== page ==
There are more details, but this is the essence of the legal framework. In other words, the gold standard is not something forced down the people’s throat by central planners deciding what people should do, backed by the guns of the state. It is not imposed; it is what emerges when free people have the freedom to freely trade in free markets (did we make it clear that it’s about freedom?)

 

What About Monetary Policy?

In the gold standard, there is no monetary policy. This means that both the amount of gold mined, and the amount of gold-redeemable credit, depend on profit-seeking entrepreneurs responding to price signals generated, ultimately, by all other market participants. If it costs less than an ounce of gold to mine an ounce, then gold mining will occur. If banks can earn a positive spread between the interest rate it must pay depositors and the interest rate it charges borrowers, then they will lend.

And the individual saver has a choice. By analogy, consider the individual consumer shopping for groceries. He goes into the supermarket, and sees that meat is $99 per pound. He passes it up. If every shopper declines to buy, then the store will have to lower the price. In a free market, consumers do not have the power to dictate meat prices (or vote for a government meat control board to dictate prices). However, they have the power to not buy. To switch to another store, another brand of meat, another cut of meat, or another kind of meat. Or to not buy meat at all, and switch to vegetable protein.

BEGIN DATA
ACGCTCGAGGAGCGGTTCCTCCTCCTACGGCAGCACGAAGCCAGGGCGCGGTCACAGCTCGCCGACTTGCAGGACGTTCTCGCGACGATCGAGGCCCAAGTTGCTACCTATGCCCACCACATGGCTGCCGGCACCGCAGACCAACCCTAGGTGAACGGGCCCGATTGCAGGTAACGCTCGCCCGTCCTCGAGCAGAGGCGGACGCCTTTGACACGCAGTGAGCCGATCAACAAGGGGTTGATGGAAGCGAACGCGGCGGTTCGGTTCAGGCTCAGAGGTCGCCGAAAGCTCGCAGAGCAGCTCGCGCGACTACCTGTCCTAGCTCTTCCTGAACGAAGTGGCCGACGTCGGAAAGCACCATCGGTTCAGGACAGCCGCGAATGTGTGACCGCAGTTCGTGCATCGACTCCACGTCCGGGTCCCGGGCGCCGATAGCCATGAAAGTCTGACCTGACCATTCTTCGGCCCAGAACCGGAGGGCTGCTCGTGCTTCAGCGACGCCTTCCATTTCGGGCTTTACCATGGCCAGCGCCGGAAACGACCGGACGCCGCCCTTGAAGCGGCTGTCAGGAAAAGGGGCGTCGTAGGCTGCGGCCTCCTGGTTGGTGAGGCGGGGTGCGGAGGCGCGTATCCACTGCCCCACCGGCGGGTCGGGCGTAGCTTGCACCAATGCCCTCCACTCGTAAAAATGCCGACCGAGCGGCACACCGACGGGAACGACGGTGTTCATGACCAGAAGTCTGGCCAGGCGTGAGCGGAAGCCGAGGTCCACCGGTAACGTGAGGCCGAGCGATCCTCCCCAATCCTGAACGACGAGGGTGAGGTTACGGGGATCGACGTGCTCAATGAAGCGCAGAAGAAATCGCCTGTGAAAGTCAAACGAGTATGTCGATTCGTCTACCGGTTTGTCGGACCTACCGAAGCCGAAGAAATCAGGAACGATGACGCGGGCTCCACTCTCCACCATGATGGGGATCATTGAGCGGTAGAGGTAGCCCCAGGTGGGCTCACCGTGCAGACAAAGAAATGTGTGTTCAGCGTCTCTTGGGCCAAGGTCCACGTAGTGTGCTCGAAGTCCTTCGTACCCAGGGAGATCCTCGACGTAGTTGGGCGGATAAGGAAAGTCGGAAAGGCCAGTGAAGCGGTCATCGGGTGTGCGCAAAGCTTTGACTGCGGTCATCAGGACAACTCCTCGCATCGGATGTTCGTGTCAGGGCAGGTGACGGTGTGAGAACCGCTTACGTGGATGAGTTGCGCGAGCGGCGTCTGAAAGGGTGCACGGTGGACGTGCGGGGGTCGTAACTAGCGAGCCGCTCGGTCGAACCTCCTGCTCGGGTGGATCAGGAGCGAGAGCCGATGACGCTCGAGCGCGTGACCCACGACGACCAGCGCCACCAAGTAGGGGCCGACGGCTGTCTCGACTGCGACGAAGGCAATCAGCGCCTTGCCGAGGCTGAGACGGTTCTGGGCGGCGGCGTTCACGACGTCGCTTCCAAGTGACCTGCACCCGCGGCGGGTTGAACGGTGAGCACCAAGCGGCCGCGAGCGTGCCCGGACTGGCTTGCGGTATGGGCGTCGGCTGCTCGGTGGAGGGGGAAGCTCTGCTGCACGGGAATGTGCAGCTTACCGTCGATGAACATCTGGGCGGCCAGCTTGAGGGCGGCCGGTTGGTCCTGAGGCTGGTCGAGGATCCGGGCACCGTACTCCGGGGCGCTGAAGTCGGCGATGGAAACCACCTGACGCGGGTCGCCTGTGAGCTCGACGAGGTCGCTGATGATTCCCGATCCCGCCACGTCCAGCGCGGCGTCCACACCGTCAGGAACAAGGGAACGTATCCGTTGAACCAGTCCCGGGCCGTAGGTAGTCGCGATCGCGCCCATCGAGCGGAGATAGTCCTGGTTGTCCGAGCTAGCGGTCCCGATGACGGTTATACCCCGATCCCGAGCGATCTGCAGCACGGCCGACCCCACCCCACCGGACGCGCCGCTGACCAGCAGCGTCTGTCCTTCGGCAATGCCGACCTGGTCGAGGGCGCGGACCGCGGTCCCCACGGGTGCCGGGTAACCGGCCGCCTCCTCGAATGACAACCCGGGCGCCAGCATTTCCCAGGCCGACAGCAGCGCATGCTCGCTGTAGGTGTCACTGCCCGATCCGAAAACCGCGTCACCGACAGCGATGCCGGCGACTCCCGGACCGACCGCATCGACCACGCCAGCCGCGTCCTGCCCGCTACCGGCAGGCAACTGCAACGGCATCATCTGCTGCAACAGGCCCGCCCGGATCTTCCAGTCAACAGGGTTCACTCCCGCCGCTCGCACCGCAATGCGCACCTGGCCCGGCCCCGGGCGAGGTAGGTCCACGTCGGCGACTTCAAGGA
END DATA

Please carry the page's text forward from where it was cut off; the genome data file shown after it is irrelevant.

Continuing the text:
The appetite of the marginal consumer sets the ceiling on the price of meat. If the price of meat goes above this ceiling, this consumer will stop buying meat, thus forcing a downtick in the price.

 

The Interest Rate and Gold

In a free market, savers can deposit their gold in a bank if they like the interest rate. Or switch to a longer-maturity deposit. Or switch to another bank. Or withdraw their gold and take it home to the ol’ mattress.

This has an important economic consequence. The time preference of the marginal saver sets the floor under the interest rate. If the interest rate goes below this floor, this saver will stop depositing his gold, thus forcing an uptick in the interest rate.

By the way, it was this mechanism—the right of the marginal saver to withdraw his gold if the interest rate got too low (or the banking system risk got too high)—that motivated Roosevelt. The effect of his edict was to disenfranchise the saver.

 

How Will a New Gold Standard Come About?

The regime of irredeemable currency is slowly failing. We say this in the sense of how Earnest Hemingway once described how bankruptcy occurs: “at first, slowly, then all at once.”

It causes an enormous distortion in the structure—and quantity—of credit which necessarily grows exponentially, but which is impossible to sustain indefinitely. It is killing us and will kill us if we don’t move to a new system.